A Clockwork Orange Film
A Clockwork Orange Film Experience Analysis
A Clock Work Orange is considered one of the greatest films made by critically acclaimed director Stanley Kubrick. Based on the 1962 book by Anthony Burgess, the film tells the tale of the disturbed psychopath Alex and his violent gang of thugs he calls the droogs. Alex and his gang engage in a series of violent assaults and rapes, which they call “ultra violence,” in a not so distant dystopic future. The turn of the film occurs when Alex is arrested by police for a particularly violent murder and is forced to undergo a process of forced rehabilitation. The absolute brilliance of Kubrick’s film is that he forces the audience to feel pity and empathy for the what would otherwise be a truly disgusting character as Alex is tortured and made to suffer. The film uses standard science-fiction conventions to investigate several interesting topics, including the nature of justice an free will. Stanley Kubrick’s 1971 masterpiece A Clock Work Orange is a brilliant cinematic masterpiece due its ability to not only feel revulsion towards their own prejudices, but also for its ability to make the viewer empathize with a truly barbaric and disgusting character.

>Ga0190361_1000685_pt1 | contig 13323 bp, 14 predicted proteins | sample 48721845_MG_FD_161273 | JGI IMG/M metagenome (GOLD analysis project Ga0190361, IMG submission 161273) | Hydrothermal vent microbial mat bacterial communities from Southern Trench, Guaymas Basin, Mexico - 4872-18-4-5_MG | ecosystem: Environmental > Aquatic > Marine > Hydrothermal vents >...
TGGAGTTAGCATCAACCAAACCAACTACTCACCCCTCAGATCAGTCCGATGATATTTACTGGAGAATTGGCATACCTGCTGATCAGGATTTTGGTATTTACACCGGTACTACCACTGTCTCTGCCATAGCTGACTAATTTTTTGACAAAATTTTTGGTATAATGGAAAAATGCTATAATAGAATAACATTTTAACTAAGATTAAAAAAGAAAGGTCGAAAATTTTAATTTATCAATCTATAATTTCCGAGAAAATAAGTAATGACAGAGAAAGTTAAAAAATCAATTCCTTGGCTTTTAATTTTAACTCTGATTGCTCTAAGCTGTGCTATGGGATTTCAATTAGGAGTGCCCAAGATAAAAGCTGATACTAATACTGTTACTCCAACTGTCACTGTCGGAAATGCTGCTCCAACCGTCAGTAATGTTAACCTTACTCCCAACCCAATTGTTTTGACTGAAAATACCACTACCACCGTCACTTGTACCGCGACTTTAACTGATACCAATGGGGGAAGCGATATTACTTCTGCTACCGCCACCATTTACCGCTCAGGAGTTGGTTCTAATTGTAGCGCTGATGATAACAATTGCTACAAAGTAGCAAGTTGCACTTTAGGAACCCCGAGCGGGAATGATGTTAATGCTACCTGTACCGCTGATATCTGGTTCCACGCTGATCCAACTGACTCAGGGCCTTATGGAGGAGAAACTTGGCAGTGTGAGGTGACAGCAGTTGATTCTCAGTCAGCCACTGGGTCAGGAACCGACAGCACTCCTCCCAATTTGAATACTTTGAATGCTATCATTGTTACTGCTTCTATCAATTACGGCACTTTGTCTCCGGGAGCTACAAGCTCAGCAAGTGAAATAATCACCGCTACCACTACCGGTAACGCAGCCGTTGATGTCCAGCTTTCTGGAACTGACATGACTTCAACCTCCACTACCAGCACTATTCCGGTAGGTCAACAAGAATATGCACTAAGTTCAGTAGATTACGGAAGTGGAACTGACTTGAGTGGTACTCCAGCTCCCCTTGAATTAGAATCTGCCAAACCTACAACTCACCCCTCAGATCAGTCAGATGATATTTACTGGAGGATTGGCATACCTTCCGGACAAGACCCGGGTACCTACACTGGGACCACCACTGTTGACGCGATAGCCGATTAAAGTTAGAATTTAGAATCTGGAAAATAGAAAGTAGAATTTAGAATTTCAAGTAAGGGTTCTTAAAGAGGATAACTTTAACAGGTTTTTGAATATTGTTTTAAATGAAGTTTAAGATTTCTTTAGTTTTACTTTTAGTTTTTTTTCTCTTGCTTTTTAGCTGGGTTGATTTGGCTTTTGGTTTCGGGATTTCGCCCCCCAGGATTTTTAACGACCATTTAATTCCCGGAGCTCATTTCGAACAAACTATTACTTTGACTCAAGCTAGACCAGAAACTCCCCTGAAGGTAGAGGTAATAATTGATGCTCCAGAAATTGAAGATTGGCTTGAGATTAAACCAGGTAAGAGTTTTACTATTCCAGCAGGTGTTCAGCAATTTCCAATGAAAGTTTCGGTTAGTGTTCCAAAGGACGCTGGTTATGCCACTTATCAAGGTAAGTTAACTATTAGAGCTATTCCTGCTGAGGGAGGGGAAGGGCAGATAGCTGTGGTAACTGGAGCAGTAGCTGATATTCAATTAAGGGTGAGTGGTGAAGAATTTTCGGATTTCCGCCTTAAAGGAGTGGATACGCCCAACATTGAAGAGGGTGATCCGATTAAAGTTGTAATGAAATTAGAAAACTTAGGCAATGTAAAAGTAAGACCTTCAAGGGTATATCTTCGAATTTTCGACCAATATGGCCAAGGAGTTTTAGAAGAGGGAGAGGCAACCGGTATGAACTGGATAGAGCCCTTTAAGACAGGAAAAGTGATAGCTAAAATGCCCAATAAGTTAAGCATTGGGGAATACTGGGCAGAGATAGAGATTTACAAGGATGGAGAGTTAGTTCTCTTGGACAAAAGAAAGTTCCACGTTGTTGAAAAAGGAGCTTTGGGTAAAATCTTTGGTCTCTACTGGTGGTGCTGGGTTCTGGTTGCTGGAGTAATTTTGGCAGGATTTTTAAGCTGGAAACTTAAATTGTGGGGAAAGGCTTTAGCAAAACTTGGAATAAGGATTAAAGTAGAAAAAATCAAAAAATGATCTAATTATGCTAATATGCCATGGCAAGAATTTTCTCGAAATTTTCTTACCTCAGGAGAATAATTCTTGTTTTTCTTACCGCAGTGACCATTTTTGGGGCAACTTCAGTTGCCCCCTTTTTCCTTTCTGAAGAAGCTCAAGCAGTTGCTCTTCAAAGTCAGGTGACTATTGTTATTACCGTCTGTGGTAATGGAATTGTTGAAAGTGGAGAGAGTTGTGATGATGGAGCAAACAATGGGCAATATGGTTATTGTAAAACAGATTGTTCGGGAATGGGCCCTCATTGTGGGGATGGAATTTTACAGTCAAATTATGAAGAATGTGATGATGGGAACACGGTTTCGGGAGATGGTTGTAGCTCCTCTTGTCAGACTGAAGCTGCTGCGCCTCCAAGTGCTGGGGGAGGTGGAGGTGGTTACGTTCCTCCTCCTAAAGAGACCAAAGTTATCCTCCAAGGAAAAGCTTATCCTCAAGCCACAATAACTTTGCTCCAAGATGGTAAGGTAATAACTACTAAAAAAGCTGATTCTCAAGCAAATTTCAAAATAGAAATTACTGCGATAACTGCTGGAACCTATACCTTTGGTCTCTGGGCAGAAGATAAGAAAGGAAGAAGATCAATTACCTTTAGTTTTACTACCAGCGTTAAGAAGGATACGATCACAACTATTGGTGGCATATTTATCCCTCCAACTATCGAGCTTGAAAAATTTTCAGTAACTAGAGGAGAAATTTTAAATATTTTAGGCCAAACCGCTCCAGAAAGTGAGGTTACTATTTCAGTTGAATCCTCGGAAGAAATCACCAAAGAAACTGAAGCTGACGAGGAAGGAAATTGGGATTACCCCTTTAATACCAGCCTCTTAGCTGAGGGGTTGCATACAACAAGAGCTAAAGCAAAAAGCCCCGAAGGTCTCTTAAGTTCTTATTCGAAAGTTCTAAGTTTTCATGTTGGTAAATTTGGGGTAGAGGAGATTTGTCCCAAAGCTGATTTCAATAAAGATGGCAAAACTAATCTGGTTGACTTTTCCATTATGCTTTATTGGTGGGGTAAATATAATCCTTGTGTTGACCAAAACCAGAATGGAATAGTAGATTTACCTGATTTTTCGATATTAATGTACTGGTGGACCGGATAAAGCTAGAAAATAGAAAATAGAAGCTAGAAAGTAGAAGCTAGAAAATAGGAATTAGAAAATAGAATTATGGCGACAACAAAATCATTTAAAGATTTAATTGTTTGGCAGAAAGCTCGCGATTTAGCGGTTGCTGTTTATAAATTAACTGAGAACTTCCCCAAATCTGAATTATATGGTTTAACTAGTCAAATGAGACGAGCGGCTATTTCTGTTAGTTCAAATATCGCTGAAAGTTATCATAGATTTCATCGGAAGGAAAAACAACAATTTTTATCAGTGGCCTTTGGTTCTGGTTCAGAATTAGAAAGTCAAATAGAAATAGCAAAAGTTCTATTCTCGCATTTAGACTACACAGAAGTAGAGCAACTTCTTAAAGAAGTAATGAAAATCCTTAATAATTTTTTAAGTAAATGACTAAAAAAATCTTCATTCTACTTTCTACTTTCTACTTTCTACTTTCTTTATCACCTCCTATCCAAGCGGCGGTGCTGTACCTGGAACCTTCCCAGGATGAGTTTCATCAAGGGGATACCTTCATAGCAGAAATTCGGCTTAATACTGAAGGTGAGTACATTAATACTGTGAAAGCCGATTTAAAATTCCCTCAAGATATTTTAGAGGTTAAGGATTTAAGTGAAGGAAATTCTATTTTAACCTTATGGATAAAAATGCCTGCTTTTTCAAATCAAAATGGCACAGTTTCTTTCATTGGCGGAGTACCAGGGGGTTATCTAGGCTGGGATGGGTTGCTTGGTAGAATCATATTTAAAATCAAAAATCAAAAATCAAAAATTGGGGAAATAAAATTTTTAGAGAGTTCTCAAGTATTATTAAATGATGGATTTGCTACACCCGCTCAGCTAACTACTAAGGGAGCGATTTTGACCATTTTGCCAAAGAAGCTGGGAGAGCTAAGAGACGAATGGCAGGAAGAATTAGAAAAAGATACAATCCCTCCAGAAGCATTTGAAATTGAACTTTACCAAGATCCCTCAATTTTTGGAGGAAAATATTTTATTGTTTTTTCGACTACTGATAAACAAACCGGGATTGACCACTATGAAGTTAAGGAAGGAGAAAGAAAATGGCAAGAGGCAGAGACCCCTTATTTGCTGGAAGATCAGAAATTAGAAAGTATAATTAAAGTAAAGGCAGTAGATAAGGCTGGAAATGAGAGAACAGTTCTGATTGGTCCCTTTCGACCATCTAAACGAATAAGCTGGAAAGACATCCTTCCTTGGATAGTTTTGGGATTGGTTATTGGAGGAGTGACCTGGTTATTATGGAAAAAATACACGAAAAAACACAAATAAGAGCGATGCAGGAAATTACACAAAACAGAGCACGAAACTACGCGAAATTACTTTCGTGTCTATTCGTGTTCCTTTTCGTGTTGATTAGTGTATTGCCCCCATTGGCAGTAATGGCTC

A Clock Work Orange greatest effect is the sense of moral revulsion that it creates in its viewer. The film does a magnificent job of challenging the viewer’s cultural assumptions about morality by juxtaposing a brutal character like Alex with the torture that he endures after undergoing the Ludivico Technique. Within the first 20 minutes of the film Alex steals a car, cripples a man, rapes his wife, has sex with two underage girls, and finally murders a woman in cold blood. In every conceivable manner, Kubrick molds Alex as the despicable villain character type. He kills, steals, and rapes without regard to any human life other than his own. Even when he enters the prison system, he attempts to adopt religion to manipulate the Chaplain into giving him time off for good behavior. His only goal is to make it seem as if he has been reformed, that way be can be released and continue his sadistic campaign of “ultra-violence”. The audience is made to feel disgust for the character by Kubrick, which slowly turns into a desire to see Alex receive his just deserts for his actions.
Kubrick then turns the audience’s disgust for the character against them when Alex is forced to undergo a torturous process that makes him unable to engage in either sex or violence. As Alex faces retribution for his previous evil actions in satiation of the audience’s blood lust, something begins to change in the viewer. They begin to feel a sense of sympathy for the character. Alex is completely vulnerable in his conditioned state, unable to defend himself from the mercilessly vicious attacks perpetrated by those he had previously wronged. Alex is driven to such desperation that he even attempts to end his own life by jumping out of a window. The film forces the viewer to endure another bout of ultra-violence, but this time it is directed at Alex, and the viewer finds that it is not as fulfilling as they thought it would be.